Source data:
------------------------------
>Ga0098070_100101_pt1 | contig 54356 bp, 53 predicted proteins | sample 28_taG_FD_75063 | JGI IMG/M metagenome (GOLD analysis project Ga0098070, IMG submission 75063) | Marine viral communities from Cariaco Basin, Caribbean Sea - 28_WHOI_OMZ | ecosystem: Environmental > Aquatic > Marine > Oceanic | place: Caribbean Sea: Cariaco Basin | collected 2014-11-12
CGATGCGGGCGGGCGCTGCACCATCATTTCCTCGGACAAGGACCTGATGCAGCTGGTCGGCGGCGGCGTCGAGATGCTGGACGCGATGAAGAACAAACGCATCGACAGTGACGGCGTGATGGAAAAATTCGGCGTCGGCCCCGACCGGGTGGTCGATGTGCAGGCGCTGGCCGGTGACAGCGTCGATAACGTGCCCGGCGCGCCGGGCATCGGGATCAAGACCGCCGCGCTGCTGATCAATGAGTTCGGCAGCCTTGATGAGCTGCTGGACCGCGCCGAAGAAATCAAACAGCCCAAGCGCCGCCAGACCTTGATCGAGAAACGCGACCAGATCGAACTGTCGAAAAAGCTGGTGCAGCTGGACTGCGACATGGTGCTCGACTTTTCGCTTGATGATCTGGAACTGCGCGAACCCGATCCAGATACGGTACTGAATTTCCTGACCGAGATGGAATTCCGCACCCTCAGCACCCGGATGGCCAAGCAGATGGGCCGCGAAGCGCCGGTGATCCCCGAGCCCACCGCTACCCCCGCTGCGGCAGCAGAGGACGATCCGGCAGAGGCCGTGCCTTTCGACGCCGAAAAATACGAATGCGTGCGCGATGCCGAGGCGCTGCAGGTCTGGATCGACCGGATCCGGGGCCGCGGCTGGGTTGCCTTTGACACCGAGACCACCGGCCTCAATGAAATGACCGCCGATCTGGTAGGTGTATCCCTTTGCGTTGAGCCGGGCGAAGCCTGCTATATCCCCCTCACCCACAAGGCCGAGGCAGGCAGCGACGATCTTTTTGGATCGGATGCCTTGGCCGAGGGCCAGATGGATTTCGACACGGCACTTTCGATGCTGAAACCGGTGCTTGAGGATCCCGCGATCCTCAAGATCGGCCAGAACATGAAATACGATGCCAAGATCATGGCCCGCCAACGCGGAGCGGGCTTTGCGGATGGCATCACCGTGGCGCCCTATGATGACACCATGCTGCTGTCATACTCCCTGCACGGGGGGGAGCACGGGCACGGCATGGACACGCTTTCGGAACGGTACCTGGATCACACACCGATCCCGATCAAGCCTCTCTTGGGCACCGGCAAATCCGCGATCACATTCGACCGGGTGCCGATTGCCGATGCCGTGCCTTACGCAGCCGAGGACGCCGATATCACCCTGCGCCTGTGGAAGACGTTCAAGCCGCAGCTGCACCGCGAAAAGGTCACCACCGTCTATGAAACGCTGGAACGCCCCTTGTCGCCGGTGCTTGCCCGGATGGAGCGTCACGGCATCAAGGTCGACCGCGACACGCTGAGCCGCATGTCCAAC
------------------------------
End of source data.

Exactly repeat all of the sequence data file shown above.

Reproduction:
>Ga0098070_100101_pt1 | contig 54356 bp, 53 predicted proteins | sample 28_taG_FD_75063 | JGI IMG/M metagenome (GOLD analysis project Ga0098070, IMG submission 75063) | Marine viral communities from Cariaco Basin, Caribbean Sea - 28_WHOI_OMZ | ecosystem: Environmental > Aquatic > Marine > Oceanic | place: Caribbean Sea: Cariaco Basin | collected 2014-11-12
CGATGCGGGCGGGCGCTGCACCATCATTTCCTCGGACAAGGACCTGATGCAGCTGGTCGGCGGCGGCGTCGAGATGCTGGACGCGATGAAGAACAAACGCATCGACAGTGACGGCGTGATGGAAAAATTCGGCGTCGGCCCCGACCGGGTGGTCGATGTGCAGGCGCTGGCCGGTGACAGCGTCGATAACGTGCCCGGCGCGCCGGGCATCGGGATCAAGACCGCCGCGCTGCTGATCAATGAGTTCGGCAGCCTTGATGAGCTGCTGGACCGCGCCGAAGAAATCAAACAGCCCAAGCGCCGCCAGACCTTGATCGAGAAACGCGACCAGATCGAACTGTCGAAAAAGCTGGTGCAGCTGGACTGCGACATGGTGCTCGACTTTTCGCTTGATGATCTGGAACTGCGCGAACCCGATCCAGATACGGTACTGAATTTCCTGACCGAGATGGAATTCCGCACCCTCAGCACCCGGATGGCCAAGCAGATGGGCCGCGAAGCGCCGGTGATCCCCGAGCCCACCGCTACCCCCGCTGCGGCAGCAGAGGACGATCCGGCAGAGGCCGTGCCTTTCGACGCCGAAAAATACGAATGCGTGCGCGATGCCGAGGCGCTGCAGGTCTGGATCGACCGGATCCGGGGCCGCGGCTGGGTTGCCTTTGACACCGAGACCACCGGCCTCAATGAAATGACCGCCGATCTGGTAGGTGTATCCCTTTGCGTTGAGCCGGGCGAAGCCTGCTATATCCCCCTCACCCACAAGGCCGAGGCAGGCAGCGACGATCTTTTTGGATCGGATGCCTTGGCCGAGGGCCAGATGGATTTCGACACGGCACTTTCGATGCTGAAACCGGTGCTTGAGGATCCCGCGATCCTCAAGATCGGCCAGAACATGAAATACGATGCCAAGATCATGGCCCGCCAACGCGGAGCGGGCTTTGCGGATGGCATCACCGTGGCGCCCTATGATGACACCATGCTGCTGTCATACTCCCTGCACGGGGGGGAGCACGGGCACGGCATGGACACGCTTTCGGAACGGTACCTGGATCACACACCGATCCCGATCAAGCCTCTCTTGGGCACCGGCAAATCCGCGATCACATTCGACCGGGTGCCGATTGCCGATGCCGTGCCTTACGCAGCCGAGGACGCCGATATCACCCTGCGCCTGTGGAAGACGTTCAAGCCGCAGCTGCACCGCGAAAAGGTCACCACCGTCTATGAAACGCTGGAACGCCCCTTGTCGCCGGTGCTTGCCCGGATGGAGCGTCACGGCATCAAGGTCGACCGCGACACGCTGAGCCGCATGTCCAAC